Could GDPR Have Averted Facebook’s Data Debacle?

This new European regulation that begins on May 25 is causing many to complain about increased regulations and the cost. I view GDPR differently. But from my perspective, I like what GDPR offers.

Welcome to my monthly column series, Around the World, where we will explore what’s new in marketing and sales from a global perspective. This column will focus primarily on technology innovations and the impact they are making in helping companies achieve their growth objectives.

Note: I intentionally include both marketing and sales innovations. The reason is most effective organizations employ collaborative marketing and sales teams who work together to achieve shared goals. Companies can no longer afford to separate these two symbiotic areas of the business. Clearly, we have a long way to go to make this a universal reality, but we are moving in that direction.


Starting next month, I serve up short Q&A sessions with innovative people who are making an impact in the marketing and sales industry. This will create an interesting flow of perspectives and experiences from around the world. The purpose of this column is to be a source of useful and inspiring information for you, my readers. But I also want this to be an interactive forum where you share your reactions and experiences so we are learning from each other.

Let’s get started with a look at GDPR, which will have global ramifications in how marketers and salespeople handle personal data. This new European regulation that begins on May 25 is causing many to complain about increased regulations and the cost it is going to have for businesses. I view GDPR differently. These new regulations are actually exactly what we as individuals expect and demand from companies in how they treat our personal data they have extracted over time.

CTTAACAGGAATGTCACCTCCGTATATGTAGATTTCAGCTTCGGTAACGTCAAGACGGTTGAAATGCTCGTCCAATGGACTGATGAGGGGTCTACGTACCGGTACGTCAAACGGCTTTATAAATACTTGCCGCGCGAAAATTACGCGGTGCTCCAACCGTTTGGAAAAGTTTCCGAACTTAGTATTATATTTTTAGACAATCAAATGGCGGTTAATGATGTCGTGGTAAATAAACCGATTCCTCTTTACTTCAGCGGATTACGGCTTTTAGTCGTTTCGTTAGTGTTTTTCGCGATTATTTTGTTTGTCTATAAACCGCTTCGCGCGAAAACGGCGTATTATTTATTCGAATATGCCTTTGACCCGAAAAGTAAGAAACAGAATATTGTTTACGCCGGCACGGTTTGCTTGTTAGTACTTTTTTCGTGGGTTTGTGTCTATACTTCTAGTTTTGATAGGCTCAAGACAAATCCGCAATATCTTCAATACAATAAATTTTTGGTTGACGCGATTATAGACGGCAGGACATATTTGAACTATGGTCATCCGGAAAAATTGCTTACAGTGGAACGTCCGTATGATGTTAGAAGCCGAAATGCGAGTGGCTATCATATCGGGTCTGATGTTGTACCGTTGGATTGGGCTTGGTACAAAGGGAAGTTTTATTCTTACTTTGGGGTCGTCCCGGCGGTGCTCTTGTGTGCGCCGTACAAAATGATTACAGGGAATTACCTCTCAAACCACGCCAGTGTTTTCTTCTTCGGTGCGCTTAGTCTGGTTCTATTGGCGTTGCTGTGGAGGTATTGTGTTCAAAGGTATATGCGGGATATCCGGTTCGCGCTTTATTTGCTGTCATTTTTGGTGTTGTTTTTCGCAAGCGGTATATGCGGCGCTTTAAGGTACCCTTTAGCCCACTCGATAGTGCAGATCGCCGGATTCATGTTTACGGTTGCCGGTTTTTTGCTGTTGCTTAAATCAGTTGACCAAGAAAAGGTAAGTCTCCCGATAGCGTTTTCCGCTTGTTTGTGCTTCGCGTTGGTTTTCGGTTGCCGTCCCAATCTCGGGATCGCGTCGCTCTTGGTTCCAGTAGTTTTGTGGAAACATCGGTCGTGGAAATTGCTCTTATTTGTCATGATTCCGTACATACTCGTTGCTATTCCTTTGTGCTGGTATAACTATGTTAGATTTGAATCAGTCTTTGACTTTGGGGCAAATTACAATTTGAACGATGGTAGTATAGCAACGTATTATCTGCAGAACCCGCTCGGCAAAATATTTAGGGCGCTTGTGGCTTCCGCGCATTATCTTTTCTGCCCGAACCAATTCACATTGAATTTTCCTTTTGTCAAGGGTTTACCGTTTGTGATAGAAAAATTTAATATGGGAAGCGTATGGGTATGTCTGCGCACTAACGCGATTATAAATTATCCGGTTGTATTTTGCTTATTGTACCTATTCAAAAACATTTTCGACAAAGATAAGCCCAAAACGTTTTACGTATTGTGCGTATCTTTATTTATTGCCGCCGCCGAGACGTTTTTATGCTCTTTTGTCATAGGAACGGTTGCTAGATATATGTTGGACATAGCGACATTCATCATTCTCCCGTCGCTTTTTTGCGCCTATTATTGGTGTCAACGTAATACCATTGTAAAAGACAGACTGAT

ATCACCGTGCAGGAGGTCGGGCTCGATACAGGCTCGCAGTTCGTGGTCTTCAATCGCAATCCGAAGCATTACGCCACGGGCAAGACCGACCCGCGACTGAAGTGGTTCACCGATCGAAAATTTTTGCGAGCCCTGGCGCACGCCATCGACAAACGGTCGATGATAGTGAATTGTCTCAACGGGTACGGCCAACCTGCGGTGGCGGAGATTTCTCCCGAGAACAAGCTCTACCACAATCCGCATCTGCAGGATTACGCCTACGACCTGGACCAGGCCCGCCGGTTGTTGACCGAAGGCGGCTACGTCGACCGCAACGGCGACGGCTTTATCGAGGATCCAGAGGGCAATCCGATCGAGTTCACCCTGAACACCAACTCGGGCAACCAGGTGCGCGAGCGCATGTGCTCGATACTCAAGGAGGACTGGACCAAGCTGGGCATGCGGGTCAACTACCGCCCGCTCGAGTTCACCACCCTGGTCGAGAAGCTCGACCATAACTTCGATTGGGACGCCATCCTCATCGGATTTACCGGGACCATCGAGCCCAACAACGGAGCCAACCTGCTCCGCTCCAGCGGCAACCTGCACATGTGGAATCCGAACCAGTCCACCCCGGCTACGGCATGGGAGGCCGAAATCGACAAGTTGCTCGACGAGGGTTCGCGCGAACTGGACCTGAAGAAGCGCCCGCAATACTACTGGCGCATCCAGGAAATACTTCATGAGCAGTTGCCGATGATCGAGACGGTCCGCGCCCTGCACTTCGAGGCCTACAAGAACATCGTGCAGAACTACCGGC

From my perspective, I like what GDPR offers. I want to share my data with companies to receive a better service, be rewarded for my loyalty and be treated ethically, knowing that my data is safe and secure. In fact, I’d like to go further and have ‘a right to be remembered!’ For instance, it’s so boring and time-consuming to have to complete the same forms for the same company you fly with each time, rent cars from or hotels you visit. As consumers we want these entities to retain the data we have provided about our preferences and use it in the future.

We all want to be treated like trusted members of the family. Imagine being greeted by the Italian restaurant owner who impresses your guests as he ushers you and your guests to your favorite table in a restaurant! You feel special. The evening gets off to a great start and sets the tone for a great customer experience. This is all because the owner took the time to get to know you and your preferences before you stepped inside his restaurant.

One of the main benefits of GDPR is the fact that there are huge powers (and corresponding fines of 4% of revenue in each country affected), which will make large companies sit up and take notice about this important issue. And it’s really the big companies who have handled our data in an appallingly way. Just in recent weeks, we’ve seen millions of records hacked or misused by Facebook/Cambridge Analytica, Uber and Under Armour; the latter at least reacting quickly to confirm their data breach, rather than the normal corporate procedure of trying to brush things under the carpet as VW did with the dieselgate scandal – with unbelievable corporate arrogance. Shame on VW.

GDPR’s Potential Impact on Facebook Debacle

So if GDPR had been in place, for instance, could it have affected the recent Facebook crisis?